Insa-dong is a district in downtown Seoul that is packed with antique shops, antiquarian booksellers, art galleries, scroll mounters, craft workshops, brush shops, traditional teahouses, restaurants, and bars that provide tourists with ample opportunities for an exciting cultural experience. The district had many places frequented by Korea artists, writers, and journalists, which have now begun to attract tourists from around the country and beyond. The Seoul Metropolitan Government designated Insa-dong as a District of Traditional Culture in 1988 and turns it into a car-free zone every weekend to create a more comfortable environment for visitors.
Myeong-dong has long been the busiest and most thriving shopping district in Korea, where high-end shops and luxurious boutiques attract shoppers from all across Korea and tourists from different countries in Asia with luxury goods, brand garments, cosmetics, shoes, fashion accessories, and souvenirs. The district has also been the national hub of finance and culture as well as commerce since the Korean War (1950-1953) and, in the 1970s and 1980s, was frequented by Korea’s most energetic, fashion-conscious, outgoing people.
The position of Myeong-dong in the Korean fashion industry has dwindled somewhat in recent times, but its influence on the Korean fashion market remains significant. Many of the world’s top fashion brands maintain or have opened new stores in the district, winning back fashion-minded shoppers from the newly emerging fashion streets in the Gangnam area as well tourists from overseas. The district also contains Myeongdong Cathedral, established in 1898 and a central figure to all Korean Catholics, and the historic Chinese Embassy.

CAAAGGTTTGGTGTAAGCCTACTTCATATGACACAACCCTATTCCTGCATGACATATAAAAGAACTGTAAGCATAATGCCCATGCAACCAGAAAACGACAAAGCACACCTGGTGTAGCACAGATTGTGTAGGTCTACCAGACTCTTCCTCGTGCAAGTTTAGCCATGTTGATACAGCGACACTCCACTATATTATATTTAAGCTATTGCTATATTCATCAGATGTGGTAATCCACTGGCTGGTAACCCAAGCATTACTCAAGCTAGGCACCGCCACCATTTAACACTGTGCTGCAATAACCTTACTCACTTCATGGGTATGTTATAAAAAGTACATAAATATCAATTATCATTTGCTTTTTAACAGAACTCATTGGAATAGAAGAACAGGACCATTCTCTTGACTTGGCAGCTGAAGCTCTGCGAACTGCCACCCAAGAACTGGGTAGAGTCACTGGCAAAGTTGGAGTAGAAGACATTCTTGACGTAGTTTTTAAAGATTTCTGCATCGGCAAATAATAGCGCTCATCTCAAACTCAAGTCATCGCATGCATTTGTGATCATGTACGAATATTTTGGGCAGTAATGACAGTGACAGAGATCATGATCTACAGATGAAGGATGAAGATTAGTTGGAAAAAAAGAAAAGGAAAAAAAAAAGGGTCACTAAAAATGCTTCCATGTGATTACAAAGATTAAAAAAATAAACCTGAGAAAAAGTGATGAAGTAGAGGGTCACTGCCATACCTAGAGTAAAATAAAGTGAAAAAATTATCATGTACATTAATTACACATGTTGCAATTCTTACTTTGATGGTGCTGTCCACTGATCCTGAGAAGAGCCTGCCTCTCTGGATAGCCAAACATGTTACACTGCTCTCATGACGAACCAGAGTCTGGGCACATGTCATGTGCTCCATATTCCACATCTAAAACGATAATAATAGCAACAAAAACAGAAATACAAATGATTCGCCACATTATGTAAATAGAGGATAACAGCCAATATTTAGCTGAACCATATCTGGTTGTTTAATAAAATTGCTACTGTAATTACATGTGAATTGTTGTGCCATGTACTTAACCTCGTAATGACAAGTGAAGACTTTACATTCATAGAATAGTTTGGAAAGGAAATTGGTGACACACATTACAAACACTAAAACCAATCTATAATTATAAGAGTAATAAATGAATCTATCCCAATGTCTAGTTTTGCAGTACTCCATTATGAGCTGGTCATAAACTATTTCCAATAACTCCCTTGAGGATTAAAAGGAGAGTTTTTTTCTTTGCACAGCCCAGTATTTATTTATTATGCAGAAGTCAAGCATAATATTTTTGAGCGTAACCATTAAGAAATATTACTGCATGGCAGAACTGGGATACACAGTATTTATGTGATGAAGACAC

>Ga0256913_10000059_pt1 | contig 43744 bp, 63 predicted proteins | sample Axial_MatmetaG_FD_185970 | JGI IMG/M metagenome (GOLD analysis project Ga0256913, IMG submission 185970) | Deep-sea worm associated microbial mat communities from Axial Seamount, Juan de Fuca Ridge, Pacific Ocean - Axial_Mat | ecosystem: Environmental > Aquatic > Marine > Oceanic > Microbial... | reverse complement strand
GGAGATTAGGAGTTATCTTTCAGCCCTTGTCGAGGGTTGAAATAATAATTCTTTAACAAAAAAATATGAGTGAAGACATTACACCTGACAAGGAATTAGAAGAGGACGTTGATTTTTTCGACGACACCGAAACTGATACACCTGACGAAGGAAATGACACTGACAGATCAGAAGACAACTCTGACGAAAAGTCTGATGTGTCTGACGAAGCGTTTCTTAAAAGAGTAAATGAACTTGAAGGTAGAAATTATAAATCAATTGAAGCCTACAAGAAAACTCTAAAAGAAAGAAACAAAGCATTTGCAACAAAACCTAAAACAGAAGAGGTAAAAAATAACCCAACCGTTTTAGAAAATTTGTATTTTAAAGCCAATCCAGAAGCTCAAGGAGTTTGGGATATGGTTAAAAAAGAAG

Jongno and Cheonggyecheon
Jongno was one of the two districts, the other being Myeong-dong, that typified the early economic and cultural vibrancy of Korea in the 1970s and 1980s. There were, and still are, between today’s Jongno 2(i)-ga and 3(sam)- ga some of Seoul’s oldest movie theaters, the nation’s major bookstores, and famous private educational institutions including foreign language schools which keep the districts perpetually crowded with students.
Cheonggyecheon, a historic stream cutting across the heart of Seoul, was restored and remodeled a few years ago and quickly emerged as one of the city’s top attractions. In the past, the stream was a source of water for the families living around it, but it began to be covered over in the 1950s, and the overpass built over it came to be regarded as a symbol of Korea’s industrial growth during the 1960s and 1970s. The overpass, however, was demolished in 2003 as part of the project to restore the stream, which was completed two years later.
Apgujeong Rodeo Street
Named after Rodeo Drive in Beverly Hills, and home to some of the most prestigious fashion stores in the region, Rodeo Street in Apgujeong-dong is widely regarded as the “mecca of Korean fashion” and a trendsetter in Korea. Rodeo Street is packed with luxury stores, including the flagship stores of the world’s top fashion brands, and upscale restaurants, cafes, and bars. The street also contains stores selling special fashion items sought after by young fashionistas and fully meets all the diverse needs of shoppers. In October, the street is transformed into the main venue for the Apgujeong Culture Festival, which presents movies, hair shows, fashion shows, dance competitions, and other exciting cultural events.
Hongdae Street (Hongik University Street)